Sunday, October 09, 2005

A timely excerpt from

I was e-mailed an article titled Rescuing Jesus
by Alessandro Camon at
"Bush & Co. have hijacked Jesus, using him as the poster child for their
callous worldview. It's time to rescue Christ from his kidnappers."

Due to its length I decided to use just this portion, which
was ironically written a day before the Earthquake in
South Asia, one that claimed the lives of so many children as
they sat in their classrooms. A well-written piece :

Natural disasters are often labeled "acts of God." Those who take the
expression literally may think that God is punishing our sins (a belief
shared by some Christians with those Muslims who think Katrina is
Allah's reprisal), or they may struggle to reconcile the idea of an
infinitely good God with the devastation he brings upon us. But you
don't have to take the expression literally to feel that natural disasters
call into question the meaning of life. They cut us down to size, and
challenge us to rise up again. They make us mourn for the dead
and reach out for the survivors. If we do believe in God, even just a
little bit, they are a true test of our faith, and an opportunity to do
what we preach: to give, to comfort, to assist.

Wars are acts of man, yet all too often are fought for a "holy" cause,
painted as deeds of "infinite justice" or "crusades" of good vs. evil.
But it's when we look at the victims that faith is truly tested. A religious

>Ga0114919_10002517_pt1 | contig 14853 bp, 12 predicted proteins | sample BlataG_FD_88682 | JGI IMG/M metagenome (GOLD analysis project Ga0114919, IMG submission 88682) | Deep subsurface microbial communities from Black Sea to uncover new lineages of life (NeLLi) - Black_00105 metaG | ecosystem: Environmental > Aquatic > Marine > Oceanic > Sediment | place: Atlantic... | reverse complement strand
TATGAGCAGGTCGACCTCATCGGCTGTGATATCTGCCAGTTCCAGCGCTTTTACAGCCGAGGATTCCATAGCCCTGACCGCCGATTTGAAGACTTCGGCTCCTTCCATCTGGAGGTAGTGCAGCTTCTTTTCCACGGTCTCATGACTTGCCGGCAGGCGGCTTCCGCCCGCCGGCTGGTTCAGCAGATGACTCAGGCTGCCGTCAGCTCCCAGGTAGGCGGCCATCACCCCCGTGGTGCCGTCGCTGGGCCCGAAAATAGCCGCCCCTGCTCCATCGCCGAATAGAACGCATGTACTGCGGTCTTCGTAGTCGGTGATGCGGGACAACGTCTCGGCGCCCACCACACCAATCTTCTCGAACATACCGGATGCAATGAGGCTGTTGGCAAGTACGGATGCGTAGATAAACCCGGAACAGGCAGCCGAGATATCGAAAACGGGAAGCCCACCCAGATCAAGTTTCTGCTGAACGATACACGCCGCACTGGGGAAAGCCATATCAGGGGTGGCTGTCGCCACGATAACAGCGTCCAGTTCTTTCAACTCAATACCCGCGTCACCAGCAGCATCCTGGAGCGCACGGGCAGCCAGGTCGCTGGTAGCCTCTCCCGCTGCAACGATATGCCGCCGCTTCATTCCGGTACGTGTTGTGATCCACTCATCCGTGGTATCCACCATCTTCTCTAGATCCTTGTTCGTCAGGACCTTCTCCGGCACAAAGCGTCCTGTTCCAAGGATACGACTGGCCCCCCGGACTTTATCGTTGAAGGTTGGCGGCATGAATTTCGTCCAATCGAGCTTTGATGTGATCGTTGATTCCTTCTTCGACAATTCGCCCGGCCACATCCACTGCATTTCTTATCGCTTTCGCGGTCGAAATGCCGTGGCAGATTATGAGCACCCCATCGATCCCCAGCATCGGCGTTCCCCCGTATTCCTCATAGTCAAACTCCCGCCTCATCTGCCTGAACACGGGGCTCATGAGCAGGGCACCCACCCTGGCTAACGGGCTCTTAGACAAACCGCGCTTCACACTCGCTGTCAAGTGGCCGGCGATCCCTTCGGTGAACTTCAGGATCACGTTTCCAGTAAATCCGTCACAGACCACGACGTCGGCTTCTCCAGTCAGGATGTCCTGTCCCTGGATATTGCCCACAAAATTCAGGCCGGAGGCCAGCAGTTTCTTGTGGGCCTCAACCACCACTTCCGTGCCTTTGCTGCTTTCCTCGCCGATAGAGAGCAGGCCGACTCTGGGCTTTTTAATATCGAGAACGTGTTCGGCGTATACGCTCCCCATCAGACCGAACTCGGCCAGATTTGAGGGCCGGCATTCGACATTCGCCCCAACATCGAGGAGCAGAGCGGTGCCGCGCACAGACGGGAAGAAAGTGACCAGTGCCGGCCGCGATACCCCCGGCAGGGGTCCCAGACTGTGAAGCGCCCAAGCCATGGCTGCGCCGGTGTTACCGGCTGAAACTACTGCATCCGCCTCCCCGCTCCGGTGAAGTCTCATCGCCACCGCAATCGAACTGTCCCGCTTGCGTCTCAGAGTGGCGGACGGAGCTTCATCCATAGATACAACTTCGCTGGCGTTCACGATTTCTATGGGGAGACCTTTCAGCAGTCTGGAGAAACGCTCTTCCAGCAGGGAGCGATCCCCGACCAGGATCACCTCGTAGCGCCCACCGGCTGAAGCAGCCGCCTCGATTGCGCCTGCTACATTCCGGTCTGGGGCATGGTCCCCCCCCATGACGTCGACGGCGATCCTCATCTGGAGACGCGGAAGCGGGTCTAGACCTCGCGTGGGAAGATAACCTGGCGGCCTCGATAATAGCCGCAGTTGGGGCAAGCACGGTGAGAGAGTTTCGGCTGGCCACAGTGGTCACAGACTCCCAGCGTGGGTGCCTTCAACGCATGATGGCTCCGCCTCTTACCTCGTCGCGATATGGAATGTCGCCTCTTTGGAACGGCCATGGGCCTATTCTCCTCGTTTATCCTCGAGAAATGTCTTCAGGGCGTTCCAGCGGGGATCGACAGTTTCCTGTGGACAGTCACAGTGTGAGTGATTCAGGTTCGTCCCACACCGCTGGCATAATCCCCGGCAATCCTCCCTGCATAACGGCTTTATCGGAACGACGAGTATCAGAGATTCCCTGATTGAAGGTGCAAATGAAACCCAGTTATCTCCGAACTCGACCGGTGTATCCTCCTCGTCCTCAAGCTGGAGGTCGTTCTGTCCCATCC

person will have the chance to show all his horror, regret, compassion,
forgiveness. In war, many parents will lose their children, a sacrifice
so profound that it is more than a human being can
be expected
to bear
; a sacrifice that is, in fact, made by God --
the Christian one -- and proof of godliness. (In one of the harshest and
most controversial biblical tales, Abraham is ready to sacrifice his son
before God, as he believes God asked him to do, but God stops him
before he goes through with it. However one wants to interpret the tale
-- whether it's about obedience or misunderstanding -- the point is, God
doesn't actually want to impose on a parent the loss of a child.)
To those
who suffer such a loss, we have a chance -- and an
obligation --
to offer utmost solidarity.*

From the BBC : Schools collapse kills 400 children

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